To start with, I strongly believe finance should NOT set prices.
Now don’t get me wrong – finance cares a great deal about pricing, because part of their job is to monitor profitability. They need to determine how profitable the company will be, and pricing is a major part of this. They care about pricing, but they should not SET prices.
“An engaged and informed finance department can allow a company to have far more successful pricing. It’s just that finance should NOT set prices. They know numbers, they just don’t know value.”
– Mark Stiving
Here’s the problem: those in finance don’t know the real value of their products. If they set prices, the only strategy they use is cost-plus pricing. Anybody who knows anything about pricing knows this is the wrong answer if the goal is to maximize profit.
This isn’t to say finance teams can’t play an important role in pricing. There are many ways, including:
Margin guidance: Finance knows what investors/owners expect in terms of overall margin. They can give guidance to those in charge of pricing, who then can ensure the blended margin, across all of their products, achieves the margin goal.
Margin floor: Some companies set a margin floor, meaning they won’t accept any business at a margin below that level. I’m not a huge fan of margin floors, because sometimes companies can accept business at a loss in order to gain other business at a profit. However, one of the roles of finance is to mitigate risk for the company; margin floors help significantly in this capacity.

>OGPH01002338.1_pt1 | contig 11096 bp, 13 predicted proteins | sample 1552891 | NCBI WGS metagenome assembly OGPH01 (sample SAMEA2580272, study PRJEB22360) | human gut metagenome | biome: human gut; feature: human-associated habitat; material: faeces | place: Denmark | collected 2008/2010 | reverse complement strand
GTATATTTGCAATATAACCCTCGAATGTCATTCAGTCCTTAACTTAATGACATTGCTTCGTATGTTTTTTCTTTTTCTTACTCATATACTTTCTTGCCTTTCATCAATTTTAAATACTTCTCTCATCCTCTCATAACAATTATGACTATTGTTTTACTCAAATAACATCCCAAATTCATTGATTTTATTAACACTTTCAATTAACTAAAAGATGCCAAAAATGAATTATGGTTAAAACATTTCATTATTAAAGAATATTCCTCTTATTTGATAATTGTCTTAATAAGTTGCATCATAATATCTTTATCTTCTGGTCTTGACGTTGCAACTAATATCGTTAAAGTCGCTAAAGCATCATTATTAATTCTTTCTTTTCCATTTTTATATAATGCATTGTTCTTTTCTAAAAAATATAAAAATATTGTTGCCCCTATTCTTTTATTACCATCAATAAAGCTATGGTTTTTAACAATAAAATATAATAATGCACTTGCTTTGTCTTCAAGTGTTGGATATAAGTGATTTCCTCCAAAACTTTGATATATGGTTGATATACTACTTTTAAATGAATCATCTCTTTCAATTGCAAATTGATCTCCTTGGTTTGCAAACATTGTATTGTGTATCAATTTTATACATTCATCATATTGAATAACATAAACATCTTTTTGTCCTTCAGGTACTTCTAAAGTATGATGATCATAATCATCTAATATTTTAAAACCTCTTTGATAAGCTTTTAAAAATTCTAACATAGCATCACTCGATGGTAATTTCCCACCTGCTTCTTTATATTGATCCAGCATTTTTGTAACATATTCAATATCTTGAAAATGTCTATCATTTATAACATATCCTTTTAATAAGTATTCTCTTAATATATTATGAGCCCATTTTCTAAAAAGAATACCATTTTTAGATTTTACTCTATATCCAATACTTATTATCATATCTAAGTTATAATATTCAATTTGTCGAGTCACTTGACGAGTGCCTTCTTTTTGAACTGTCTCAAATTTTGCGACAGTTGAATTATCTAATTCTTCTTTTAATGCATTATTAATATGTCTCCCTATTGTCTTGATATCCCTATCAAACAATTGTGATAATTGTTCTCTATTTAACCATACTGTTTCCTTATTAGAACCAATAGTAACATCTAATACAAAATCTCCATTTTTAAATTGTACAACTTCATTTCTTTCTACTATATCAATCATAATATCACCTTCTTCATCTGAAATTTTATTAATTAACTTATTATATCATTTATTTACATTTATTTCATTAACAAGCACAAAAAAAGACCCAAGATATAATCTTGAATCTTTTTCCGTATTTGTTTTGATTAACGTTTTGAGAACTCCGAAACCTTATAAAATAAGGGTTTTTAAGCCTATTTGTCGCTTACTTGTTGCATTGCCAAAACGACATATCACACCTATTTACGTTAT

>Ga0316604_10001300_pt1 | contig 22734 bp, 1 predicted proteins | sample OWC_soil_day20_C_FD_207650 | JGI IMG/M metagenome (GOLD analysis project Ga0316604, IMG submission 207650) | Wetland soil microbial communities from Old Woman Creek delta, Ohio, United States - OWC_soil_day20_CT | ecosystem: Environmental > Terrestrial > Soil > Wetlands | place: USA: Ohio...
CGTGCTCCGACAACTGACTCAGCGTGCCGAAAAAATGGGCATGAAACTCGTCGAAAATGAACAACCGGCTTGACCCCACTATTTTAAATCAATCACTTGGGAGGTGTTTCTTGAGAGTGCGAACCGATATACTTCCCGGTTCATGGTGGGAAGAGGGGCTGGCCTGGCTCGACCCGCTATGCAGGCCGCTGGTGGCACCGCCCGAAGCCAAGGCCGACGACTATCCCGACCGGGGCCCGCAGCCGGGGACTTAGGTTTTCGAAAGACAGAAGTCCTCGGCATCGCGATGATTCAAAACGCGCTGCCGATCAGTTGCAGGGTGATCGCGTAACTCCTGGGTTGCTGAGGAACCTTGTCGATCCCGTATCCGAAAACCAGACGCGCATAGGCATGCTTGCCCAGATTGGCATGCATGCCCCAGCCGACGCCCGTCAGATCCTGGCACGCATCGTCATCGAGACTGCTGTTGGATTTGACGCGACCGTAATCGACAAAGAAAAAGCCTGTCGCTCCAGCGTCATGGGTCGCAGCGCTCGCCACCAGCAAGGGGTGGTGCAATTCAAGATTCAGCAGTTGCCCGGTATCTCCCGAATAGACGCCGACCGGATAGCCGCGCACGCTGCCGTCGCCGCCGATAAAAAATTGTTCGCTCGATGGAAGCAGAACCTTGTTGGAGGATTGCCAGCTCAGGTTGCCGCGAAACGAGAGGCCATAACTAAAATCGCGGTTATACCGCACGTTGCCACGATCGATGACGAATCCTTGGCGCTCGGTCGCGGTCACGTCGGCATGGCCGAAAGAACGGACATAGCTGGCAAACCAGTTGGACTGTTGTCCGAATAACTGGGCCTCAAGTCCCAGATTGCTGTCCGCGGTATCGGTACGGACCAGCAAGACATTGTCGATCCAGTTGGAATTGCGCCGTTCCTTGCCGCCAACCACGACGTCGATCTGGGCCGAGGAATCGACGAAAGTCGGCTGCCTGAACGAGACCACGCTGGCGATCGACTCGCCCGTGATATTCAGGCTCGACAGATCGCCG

Price monitoring: Now is where those in finance and pricing can and should work closely together. Finance constantly collects and analyzes data about the business. The two groups should think about what information around pricing will help them understand the health of the business. For example, monitoring average discounts by product could indicate that market conditions have changed. The win/loss ratio is another indicator of changes in the market. There are many other KPIs or measurements that can be monitored by those in pricing and finance.
Pricing committee participation: some companies have a dedicated pricing committee where representatives from different parts of the company come together to discuss and improve pricing practices. Finance should absolutely be one of those participants. As price methodology changes are suggested, finance plays a critical role in projecting the financial impacts of those changes on the business.
Price leadership: In a rare but powerful role, finance can take the lead on pricing. In this role, finance directs and monitors all pricing activities within the company. They spearhead the finding and fixing of all the profit leaks, including the product lines, sales, and even accounting. This is an ideal role for finance for several reasons:
- Pricing success is vital to the success of the company.
- Nobody else in the company generally takes on this role.
- Finance often has enough power to strongly influence all departments, and all levels.
- Finance already works closely with every department in the company.
An engaged and informed finance department can allow a company to have far more successful pricing. It’s just that finance should NOT set prices. They know numbers, they just don’t know value.
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